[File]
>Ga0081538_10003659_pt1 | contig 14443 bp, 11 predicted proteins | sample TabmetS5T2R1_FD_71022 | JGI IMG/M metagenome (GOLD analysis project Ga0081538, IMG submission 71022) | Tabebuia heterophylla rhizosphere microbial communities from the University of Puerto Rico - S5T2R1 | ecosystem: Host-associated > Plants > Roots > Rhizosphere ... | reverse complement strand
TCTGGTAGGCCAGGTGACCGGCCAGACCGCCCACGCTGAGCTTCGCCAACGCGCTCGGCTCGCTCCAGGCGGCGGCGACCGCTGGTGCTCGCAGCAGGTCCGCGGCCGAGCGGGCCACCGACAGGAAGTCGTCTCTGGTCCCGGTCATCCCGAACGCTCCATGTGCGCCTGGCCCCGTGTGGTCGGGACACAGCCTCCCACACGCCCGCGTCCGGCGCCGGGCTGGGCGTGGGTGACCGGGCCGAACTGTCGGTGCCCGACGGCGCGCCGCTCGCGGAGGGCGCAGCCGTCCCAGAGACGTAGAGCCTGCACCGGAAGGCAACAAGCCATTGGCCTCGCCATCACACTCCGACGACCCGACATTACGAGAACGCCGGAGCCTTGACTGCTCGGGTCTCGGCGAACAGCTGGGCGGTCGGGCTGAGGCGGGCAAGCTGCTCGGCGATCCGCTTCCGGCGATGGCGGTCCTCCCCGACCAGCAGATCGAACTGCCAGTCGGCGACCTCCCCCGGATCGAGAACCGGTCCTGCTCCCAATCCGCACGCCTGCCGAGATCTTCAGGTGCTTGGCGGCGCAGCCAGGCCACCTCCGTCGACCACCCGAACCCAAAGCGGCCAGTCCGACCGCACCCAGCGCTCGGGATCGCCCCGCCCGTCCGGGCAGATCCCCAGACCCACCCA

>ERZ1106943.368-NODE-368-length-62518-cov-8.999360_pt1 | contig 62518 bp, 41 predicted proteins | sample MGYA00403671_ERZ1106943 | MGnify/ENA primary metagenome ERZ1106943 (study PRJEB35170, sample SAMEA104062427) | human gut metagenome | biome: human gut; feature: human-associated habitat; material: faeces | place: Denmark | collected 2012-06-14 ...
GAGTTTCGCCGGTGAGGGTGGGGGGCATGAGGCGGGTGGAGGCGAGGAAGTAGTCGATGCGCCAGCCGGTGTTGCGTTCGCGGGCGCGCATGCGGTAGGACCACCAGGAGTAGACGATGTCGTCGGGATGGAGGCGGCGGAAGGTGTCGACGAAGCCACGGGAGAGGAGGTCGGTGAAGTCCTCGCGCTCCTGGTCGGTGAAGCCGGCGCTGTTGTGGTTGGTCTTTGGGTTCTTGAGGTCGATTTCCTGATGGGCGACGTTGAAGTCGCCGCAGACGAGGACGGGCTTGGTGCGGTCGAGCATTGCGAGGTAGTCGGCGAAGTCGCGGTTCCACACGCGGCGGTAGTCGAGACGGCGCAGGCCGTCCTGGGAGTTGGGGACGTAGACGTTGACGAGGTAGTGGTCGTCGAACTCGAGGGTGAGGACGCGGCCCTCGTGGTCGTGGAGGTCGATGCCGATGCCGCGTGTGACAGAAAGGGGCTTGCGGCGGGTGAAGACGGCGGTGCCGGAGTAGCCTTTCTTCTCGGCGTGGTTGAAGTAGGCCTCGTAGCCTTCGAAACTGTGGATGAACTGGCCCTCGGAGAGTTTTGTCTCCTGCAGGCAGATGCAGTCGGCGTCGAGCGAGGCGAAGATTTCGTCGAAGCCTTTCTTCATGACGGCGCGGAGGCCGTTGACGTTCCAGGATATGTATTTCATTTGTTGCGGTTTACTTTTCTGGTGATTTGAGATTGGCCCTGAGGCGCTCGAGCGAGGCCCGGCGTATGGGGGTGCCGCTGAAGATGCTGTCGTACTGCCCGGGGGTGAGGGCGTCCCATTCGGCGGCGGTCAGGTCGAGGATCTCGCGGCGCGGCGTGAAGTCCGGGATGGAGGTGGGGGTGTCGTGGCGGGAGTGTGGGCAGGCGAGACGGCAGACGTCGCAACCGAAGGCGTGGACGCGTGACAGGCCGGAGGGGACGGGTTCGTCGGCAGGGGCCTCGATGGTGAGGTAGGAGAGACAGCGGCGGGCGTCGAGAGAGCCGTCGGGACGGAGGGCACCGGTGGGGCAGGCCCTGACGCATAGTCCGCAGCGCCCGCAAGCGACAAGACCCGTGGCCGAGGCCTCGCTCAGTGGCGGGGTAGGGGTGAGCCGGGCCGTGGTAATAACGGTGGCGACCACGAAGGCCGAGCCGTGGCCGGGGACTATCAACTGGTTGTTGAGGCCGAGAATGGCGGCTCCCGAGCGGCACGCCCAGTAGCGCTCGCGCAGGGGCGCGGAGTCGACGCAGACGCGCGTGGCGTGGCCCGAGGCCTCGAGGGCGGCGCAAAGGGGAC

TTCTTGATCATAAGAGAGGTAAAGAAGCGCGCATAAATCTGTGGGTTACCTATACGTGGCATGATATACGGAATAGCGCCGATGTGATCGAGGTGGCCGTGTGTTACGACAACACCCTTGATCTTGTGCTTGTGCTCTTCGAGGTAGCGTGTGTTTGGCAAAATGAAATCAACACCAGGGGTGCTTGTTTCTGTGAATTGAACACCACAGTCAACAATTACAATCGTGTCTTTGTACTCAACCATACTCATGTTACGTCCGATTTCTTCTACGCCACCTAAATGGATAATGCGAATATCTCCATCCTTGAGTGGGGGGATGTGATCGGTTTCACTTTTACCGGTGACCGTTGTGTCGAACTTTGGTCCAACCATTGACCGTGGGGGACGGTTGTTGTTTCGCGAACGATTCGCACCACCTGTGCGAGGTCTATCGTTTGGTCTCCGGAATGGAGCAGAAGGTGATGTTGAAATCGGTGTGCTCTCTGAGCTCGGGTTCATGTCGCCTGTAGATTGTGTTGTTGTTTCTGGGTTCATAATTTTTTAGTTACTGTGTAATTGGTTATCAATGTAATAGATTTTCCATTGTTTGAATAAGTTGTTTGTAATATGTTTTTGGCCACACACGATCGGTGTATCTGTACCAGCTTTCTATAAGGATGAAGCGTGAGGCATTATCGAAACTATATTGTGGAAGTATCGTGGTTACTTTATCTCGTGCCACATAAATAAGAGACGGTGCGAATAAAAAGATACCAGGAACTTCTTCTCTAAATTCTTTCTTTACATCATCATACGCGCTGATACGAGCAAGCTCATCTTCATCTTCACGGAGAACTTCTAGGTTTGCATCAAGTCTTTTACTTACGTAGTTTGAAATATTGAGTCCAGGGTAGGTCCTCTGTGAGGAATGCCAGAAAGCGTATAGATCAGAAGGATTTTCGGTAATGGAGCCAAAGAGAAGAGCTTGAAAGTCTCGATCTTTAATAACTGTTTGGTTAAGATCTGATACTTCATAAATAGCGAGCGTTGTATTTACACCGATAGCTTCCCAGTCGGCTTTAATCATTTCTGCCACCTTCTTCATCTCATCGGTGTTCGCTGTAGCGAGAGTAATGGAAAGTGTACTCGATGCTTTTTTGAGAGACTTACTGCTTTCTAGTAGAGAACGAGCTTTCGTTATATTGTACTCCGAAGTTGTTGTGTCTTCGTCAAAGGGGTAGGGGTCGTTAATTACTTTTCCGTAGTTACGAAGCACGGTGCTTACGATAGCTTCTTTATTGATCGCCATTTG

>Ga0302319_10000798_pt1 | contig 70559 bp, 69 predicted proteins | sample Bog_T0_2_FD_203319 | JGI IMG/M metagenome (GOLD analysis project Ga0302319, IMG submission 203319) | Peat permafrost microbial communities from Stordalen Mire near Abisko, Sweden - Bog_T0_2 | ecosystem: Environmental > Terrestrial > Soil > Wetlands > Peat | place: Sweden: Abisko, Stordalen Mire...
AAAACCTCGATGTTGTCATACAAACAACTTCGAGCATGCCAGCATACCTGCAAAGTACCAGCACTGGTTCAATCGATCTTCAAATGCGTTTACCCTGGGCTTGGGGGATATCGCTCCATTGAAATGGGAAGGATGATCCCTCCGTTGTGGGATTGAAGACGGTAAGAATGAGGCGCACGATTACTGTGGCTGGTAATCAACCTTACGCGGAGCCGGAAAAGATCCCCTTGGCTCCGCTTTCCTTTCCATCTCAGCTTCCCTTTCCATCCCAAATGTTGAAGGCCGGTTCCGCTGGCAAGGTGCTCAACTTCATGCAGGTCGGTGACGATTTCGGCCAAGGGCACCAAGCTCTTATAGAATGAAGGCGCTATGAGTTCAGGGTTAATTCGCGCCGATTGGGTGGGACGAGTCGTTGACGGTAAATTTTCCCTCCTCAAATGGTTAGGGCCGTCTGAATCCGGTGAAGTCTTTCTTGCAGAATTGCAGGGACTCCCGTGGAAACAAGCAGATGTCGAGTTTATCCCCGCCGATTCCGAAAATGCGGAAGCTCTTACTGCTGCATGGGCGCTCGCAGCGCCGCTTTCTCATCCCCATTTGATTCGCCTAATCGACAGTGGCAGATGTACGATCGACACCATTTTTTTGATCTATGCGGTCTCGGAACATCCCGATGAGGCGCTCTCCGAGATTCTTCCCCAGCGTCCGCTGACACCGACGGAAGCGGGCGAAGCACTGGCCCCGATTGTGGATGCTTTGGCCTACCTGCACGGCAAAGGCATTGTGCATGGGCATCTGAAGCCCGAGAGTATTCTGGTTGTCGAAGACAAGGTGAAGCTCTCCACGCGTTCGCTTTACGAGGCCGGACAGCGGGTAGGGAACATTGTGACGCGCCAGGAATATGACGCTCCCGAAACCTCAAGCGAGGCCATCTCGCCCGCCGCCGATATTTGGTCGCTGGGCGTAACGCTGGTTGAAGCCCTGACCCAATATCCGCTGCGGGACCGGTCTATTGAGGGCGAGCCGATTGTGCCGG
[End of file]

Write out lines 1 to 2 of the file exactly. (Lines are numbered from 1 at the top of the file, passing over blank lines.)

>Ga0081538_10003659_pt1 | contig 14443 bp, 11 predicted proteins | sample TabmetS5T2R1_FD_71022 | JGI IMG/M metagenome (GOLD analysis project Ga0081538, IMG submission 71022) | Tabebuia heterophylla rhizosphere microbial communities from the University of Puerto Rico - S5T2R1 | ecosystem: Host-associated > Plants > Roots > Rhizosphere ... | reverse complement strand
TCTGGTAGGCCAGGTGACCGGCCAGACCGCCCACGCTGAGCTTCGCCAACGCGCTCGGCTCGCTCCAGGCGGCGGCGACCGCTGGTGCTCGCAGCAGGTCCGCGGCCGAGCGGGCCACCGACAGGAAGTCGTCTCTGGTCCCGGTCATCCCGAACGCTCCATGTGCGCCTGGCCCCGTGTGGTCGGGACACAGCCTCCCACACGCCCGCGTCCGGCGCCGGGCTGGGCGTGGGTGACCGGGCCGAACTGTCGGTGCCCGACGGCGCGCCGCTCGCGGAGGGCGCAGCCGTCCCAGAGACGTAGAGCCTGCACCGGAAGGCAACAAGCCATTGGCCTCGCCATCACACTCCGACGACCCGACATTACGAGAACGCCGGAGCCTTGACTGCTCGGGTCTCGGCGAACAGCTGGGCGGTCGGGCTGAGGCGGGCAAGCTGCTCGGCGATCCGCTTCCGGCGATGGCGGTCCTCCCCGACCAGCAGATCGAACTGCCAGTCGGCGACCTCCCCCGGATCGAGAACCGGTCCTGCTCCCAATCCGCACGCCTGCCGAGATCTTCAGGTGCTTGGCGGCGCAGCCAGGCCACCTCCGTCGACCACCCGAACCCAAAGCGGCCAGTCCGACCGCACCCAGCGCTCGGGATCGCCCCGCCCGTCCGGGCAGATCCCCAGACCCACCCA